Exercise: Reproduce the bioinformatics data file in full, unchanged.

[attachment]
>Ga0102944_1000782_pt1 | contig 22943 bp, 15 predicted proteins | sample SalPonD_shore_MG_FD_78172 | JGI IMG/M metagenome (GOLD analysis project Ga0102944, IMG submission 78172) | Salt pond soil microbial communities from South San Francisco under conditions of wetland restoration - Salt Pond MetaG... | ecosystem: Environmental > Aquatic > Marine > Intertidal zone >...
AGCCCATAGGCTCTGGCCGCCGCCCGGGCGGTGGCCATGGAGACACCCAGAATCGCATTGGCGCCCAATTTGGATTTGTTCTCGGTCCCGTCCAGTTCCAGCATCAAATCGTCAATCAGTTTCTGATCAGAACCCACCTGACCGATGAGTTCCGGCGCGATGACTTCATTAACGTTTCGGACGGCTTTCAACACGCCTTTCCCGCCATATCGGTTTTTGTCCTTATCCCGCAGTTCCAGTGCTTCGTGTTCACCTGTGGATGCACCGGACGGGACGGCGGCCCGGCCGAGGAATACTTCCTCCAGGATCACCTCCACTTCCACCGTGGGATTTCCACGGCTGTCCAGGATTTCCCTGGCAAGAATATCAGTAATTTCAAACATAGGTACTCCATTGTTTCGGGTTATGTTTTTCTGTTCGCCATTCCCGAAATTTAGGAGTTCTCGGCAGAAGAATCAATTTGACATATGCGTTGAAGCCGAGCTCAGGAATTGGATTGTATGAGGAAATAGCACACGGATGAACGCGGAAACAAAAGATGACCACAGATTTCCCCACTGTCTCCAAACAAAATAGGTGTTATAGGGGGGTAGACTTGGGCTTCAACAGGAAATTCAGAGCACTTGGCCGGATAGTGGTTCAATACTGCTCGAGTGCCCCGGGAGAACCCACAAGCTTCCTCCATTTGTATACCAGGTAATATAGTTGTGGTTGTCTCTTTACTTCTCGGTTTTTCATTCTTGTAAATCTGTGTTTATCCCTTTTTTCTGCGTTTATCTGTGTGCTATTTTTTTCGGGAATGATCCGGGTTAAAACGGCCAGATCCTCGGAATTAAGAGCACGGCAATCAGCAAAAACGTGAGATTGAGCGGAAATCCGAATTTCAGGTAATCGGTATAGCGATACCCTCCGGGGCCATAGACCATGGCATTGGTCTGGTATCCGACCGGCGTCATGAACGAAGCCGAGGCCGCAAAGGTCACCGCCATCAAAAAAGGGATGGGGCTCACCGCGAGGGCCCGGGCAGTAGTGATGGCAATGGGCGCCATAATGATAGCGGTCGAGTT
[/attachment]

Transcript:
>Ga0102944_1000782_pt1 | contig 22943 bp, 15 predicted proteins | sample SalPonD_shore_MG_FD_78172 | JGI IMG/M metagenome (GOLD analysis project Ga0102944, IMG submission 78172) | Salt pond soil microbial communities from South San Francisco under conditions of wetland restoration - Salt Pond MetaG... | ecosystem: Environmental > Aquatic > Marine > Intertidal zone >...
AGCCCATAGGCTCTGGCCGCCGCCCGGGCGGTGGCCATGGAGACACCCAGAATCGCATTGGCGCCCAATTTGGATTTGTTCTCGGTCCCGTCCAGTTCCAGCATCAAATCGTCAATCAGTTTCTGATCAGAACCCACCTGACCGATGAGTTCCGGCGCGATGACTTCATTAACGTTTCGGACGGCTTTCAACACGCCTTTCCCGCCATATCGGTTTTTGTCCTTATCCCGCAGTTCCAGTGCTTCGTGTTCACCTGTGGATGCACCGGACGGGACGGCGGCCCGGCCGAGGAATACTTCCTCCAGGATCACCTCCACTTCCACCGTGGGATTTCCACGGCTGTCCAGGATTTCCCTGGCAAGAATATCAGTAATTTCAAACATAGGTACTCCATTGTTTCGGGTTATGTTTTTCTGTTCGCCATTCCCGAAATTTAGGAGTTCTCGGCAGAAGAATCAATTTGACATATGCGTTGAAGCCGAGCTCAGGAATTGGATTGTATGAGGAAATAGCACACGGATGAACGCGGAAACAAAAGATGACCACAGATTTCCCCACTGTCTCCAAACAAAATAGGTGTTATAGGGGGGTAGACTTGGGCTTCAACAGGAAATTCAGAGCACTTGGCCGGATAGTGGTTCAATACTGCTCGAGTGCCCCGGGAGAACCCACAAGCTTCCTCCATTTGTATACCAGGTAATATAGTTGTGGTTGTCTCTTTACTTCTCGGTTTTTCATTCTTGTAAATCTGTGTTTATCCCTTTTTTCTGCGTTTATCTGTGTGCTATTTTTTTCGGGAATGATCCGGGTTAAAACGGCCAGATCCTCGGAATTAAGAGCACGGCAATCAGCAAAAACGTGAGATTGAGCGGAAATCCGAATTTCAGGTAATCGGTATAGCGATACCCTCCGGGGCCATAGACCATGGCATTGGTCTGGTATCCGACCGGCGTCATGAACGAAGCCGAGGCCGCAAAGGTCACCGCCATCAAAAAAGGGATGGGGCTCACCGCGAGGGCCCGGGCAGTAGTGATGGCAATGGGCGCCATAATGATAGCGGTCGAGTT